What you need to know
- Randhir Thakur, Intel senior vice president and president of Intel Foundry Services, plans to resign.
- Thakur will stay with Intel throughout the first quarter of 2023 to ease the transition.
- Intel's goal is to become the world's second largest foundry by revenue by 2030, which would require passing Samsung.
Intel will have to find a new head for its foundry services. Randhir Thakur, who is currently a senior vice president at Intel and the president of Intel Foundry Services (IFS), will resign, according to The Register. Randhir "has decided to pursue other opportunities," according to the report. He will stay in his role throughout the first quarter of 2023 to ensure a smooth transition.
Intel confirmed the move to the Register and shared a statement:
"We're grateful to Randhir for the tremendous progress IFS has made and for laying the foundation for Intel to become a world-class systems foundry. We wish him all the best in his new endeavors."
A replacement for Randhir has not been announced, but Intel appears to be close to confirming its next IFS head. According to The Register, Intel CEO Pat Gelsinger sent out an email to employees promising more information "about the new leader," which implies that the company is close to naming one.
Intel Foundry Services began in 2021. The division, which has been spearheaded by Gelsinger, broadened the chipmaker's efforts by bringing in other companies as clients. Back in July 2021, Intel announced that both Amazon and Qualcomm would become clients of Intel Foundry Services.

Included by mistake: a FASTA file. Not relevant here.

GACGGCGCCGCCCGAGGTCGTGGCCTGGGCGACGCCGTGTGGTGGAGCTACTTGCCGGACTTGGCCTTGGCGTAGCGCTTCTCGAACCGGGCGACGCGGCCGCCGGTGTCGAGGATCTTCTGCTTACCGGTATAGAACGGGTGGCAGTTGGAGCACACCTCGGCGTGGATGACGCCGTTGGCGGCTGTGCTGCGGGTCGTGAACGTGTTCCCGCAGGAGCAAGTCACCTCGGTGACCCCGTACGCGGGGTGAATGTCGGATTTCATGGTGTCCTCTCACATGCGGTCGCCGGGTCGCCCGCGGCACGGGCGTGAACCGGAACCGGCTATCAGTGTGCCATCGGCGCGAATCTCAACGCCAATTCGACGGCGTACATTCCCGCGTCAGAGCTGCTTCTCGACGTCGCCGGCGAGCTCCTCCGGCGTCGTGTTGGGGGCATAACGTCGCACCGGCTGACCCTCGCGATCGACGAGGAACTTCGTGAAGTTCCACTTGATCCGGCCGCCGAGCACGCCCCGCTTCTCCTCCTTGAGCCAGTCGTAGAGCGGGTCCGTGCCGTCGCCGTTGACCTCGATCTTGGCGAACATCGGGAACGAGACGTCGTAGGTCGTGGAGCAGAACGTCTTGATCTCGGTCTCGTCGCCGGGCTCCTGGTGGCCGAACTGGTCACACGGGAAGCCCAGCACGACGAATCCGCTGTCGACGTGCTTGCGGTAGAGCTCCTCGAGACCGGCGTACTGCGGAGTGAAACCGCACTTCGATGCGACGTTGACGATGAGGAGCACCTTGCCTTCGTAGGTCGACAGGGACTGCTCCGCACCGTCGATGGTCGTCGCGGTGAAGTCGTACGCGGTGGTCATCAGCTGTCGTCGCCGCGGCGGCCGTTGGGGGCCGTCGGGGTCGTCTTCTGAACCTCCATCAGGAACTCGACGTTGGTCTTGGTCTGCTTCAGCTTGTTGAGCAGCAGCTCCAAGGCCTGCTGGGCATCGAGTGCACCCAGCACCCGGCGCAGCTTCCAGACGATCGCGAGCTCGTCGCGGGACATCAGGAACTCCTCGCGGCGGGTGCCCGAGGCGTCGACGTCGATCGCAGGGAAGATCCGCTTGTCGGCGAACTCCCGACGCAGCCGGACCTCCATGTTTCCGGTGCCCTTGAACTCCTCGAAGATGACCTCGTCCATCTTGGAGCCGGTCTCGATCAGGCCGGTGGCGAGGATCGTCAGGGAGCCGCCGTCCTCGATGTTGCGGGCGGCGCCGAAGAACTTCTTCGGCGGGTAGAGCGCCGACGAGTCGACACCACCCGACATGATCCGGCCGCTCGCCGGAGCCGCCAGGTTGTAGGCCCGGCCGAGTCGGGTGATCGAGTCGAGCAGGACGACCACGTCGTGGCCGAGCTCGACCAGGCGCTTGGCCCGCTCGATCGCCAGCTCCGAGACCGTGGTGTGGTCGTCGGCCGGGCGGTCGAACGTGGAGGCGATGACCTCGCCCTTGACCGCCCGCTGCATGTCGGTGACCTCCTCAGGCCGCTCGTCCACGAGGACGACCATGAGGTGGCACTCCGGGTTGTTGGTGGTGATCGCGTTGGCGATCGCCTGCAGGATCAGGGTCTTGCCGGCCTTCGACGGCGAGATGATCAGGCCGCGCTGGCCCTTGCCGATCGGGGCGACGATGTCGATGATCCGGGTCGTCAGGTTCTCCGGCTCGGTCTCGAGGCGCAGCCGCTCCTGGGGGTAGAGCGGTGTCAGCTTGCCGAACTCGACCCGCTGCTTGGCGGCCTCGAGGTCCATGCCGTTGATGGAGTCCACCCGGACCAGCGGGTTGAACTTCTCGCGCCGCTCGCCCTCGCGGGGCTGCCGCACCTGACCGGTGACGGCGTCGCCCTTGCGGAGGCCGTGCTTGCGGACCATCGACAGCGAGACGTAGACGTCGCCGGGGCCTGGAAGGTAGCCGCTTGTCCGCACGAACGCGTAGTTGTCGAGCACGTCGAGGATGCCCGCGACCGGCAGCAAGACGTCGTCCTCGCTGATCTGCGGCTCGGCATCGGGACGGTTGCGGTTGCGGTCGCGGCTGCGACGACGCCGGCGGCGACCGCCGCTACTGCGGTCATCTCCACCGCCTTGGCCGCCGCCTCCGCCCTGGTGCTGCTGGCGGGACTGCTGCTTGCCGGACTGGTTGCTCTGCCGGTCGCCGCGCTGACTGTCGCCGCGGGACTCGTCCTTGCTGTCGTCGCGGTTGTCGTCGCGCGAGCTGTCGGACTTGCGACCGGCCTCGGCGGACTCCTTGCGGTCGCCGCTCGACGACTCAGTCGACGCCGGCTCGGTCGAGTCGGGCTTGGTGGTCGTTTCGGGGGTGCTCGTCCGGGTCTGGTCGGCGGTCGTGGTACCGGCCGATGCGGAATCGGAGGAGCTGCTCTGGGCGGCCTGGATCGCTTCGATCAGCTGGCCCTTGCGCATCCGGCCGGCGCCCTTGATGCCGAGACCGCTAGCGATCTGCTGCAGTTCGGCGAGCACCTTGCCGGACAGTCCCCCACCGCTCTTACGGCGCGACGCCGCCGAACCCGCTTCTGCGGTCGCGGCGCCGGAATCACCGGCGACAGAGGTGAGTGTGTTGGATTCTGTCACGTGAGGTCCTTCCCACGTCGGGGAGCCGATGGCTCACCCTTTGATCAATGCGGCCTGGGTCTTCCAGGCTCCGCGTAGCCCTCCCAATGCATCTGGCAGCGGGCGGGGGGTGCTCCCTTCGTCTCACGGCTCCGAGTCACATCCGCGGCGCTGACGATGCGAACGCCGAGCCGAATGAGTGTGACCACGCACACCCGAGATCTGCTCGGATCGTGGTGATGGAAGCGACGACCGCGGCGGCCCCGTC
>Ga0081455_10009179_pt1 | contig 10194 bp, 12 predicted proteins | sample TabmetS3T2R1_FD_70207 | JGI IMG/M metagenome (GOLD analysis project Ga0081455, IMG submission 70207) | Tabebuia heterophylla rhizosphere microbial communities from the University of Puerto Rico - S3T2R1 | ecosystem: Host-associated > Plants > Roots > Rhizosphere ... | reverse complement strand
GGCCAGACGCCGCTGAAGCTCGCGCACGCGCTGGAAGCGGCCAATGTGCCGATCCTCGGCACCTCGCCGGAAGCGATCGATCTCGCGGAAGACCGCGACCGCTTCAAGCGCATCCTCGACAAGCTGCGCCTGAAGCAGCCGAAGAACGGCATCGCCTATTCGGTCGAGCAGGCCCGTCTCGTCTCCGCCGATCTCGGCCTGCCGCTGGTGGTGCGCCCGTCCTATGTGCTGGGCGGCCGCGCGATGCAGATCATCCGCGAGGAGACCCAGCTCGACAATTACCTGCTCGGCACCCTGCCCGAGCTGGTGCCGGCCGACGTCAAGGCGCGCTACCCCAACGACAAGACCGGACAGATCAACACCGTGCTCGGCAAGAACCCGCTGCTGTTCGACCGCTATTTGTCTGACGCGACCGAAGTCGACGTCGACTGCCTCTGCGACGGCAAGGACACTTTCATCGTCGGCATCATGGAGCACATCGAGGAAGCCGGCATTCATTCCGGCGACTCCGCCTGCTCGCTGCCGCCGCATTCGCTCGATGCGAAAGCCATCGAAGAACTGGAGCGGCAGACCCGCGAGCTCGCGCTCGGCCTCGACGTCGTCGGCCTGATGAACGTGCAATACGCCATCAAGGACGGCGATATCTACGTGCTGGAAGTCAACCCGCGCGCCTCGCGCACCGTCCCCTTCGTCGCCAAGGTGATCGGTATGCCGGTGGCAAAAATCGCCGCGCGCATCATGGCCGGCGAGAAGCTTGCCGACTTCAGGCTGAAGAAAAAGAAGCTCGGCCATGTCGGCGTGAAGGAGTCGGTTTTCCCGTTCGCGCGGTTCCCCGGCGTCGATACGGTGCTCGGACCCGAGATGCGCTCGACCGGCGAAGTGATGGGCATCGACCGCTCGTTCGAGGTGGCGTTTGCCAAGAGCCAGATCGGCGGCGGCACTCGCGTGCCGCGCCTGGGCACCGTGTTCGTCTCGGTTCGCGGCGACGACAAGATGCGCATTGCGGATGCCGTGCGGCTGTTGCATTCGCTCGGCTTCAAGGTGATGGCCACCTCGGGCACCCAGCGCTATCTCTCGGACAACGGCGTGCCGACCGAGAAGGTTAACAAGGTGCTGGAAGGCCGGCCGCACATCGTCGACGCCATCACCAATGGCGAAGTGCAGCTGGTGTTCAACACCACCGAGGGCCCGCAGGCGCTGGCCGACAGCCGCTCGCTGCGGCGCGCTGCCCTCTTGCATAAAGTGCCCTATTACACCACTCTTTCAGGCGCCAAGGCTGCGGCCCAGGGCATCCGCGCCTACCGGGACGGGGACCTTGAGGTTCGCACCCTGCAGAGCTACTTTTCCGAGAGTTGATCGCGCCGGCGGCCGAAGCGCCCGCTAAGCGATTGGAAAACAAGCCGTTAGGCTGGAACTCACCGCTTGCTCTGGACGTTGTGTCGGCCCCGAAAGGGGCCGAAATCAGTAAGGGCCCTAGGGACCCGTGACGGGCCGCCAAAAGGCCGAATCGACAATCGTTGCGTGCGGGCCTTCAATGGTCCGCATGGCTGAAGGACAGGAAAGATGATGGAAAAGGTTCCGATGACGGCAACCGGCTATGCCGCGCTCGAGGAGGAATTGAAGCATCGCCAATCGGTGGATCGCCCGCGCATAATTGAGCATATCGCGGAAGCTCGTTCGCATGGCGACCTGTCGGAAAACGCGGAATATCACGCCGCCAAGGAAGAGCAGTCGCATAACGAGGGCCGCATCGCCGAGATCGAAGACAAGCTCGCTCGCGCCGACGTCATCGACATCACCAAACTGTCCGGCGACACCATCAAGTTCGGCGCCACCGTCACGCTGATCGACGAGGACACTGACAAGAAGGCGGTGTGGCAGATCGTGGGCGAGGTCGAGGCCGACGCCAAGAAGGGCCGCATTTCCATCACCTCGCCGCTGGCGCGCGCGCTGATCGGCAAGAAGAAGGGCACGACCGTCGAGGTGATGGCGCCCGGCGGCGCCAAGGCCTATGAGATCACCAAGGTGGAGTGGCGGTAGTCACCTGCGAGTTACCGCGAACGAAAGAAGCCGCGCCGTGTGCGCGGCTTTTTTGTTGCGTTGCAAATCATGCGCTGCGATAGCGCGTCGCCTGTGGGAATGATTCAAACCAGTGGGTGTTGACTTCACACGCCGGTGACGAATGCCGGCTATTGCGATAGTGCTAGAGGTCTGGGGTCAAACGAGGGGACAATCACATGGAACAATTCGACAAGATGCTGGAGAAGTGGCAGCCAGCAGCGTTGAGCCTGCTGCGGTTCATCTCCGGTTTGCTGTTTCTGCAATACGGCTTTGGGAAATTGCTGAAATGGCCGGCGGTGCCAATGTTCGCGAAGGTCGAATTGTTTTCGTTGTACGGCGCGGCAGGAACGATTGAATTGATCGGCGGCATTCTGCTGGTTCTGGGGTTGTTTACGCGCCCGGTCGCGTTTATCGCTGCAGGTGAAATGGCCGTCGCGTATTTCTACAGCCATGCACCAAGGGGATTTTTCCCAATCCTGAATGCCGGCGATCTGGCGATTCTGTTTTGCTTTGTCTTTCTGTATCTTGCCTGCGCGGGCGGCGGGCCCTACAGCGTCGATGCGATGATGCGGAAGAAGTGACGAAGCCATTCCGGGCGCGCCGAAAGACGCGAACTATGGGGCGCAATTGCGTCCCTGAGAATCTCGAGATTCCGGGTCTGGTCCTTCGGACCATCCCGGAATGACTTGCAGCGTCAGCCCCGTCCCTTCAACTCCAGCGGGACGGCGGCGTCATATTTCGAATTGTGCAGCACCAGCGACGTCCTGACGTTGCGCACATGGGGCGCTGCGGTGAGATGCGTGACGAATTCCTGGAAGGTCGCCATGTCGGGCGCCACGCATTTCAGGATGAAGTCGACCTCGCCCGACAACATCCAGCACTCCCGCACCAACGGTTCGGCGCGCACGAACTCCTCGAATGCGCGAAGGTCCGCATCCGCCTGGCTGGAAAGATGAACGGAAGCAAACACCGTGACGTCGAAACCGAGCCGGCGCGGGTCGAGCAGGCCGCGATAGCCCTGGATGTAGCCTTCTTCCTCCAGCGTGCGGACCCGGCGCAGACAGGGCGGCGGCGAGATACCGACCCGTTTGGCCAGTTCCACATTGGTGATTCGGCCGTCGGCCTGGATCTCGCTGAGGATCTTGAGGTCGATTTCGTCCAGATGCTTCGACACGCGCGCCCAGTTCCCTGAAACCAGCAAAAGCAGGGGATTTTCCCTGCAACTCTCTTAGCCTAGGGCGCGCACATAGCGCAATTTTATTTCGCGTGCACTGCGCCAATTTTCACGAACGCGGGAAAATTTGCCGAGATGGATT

Intel has major plans for its foundry services, including a $20 billion plan to expand its Arizona plant and a goal of creating the "largest silicon manufacturing location on the planet" in Ohio. The company plans to spend $70 billion in investment around the globe.
While Intel still has ambitious goals for its foundry services, it will first have to focus on finding a replacement for the segment's president.
"Randhir has been a key member of the Executive Leadership Team for the past two and a half years and has served in several senior leadership roles since he joined us in 2017," said Gelsinger. He added, "his contributions to our [Integrated Device Manufacturing] 2.0 transformation are many, but most notable is his leadership in standing up our IFS business."
Earlier this year, Intel announced that it would purchase chipmaker Tower for $5.4 billion. Tower makes analog semiconductors that are used in the aerospace, automotive, consumer, defense, and medical industries. The Register reports that a major reason Thakur is staying on through Q1 2023 is to be there for the acquisition of Tower.
If I read between the lines, there was one seat available, and with the impending Tower acquisition, Tower CEO got the nod to run overall IFS. Thakur and the team got a lot done, and I don't think this is performance-related. $INTC $TSEM https://t.co/Dpq4m5xwEGNovember 21, 2022
Analyst Patrick Moorhead suggested that Thakur will be succeeded by someone from Tower.
Sean Endicott brings nearly a decade of experience covering Microsoft and Windows news to Windows Central. He joined our team in 2017 as an app reviewer and now heads up our day-to-day news coverage. If you have a news tip or an app to review, hit him up at firstname.lastname@example.org (opens in new tab).
Thank you for signing up to Windows Central. You will receive a verification email shortly.
There was a problem. Please refresh the page and try again.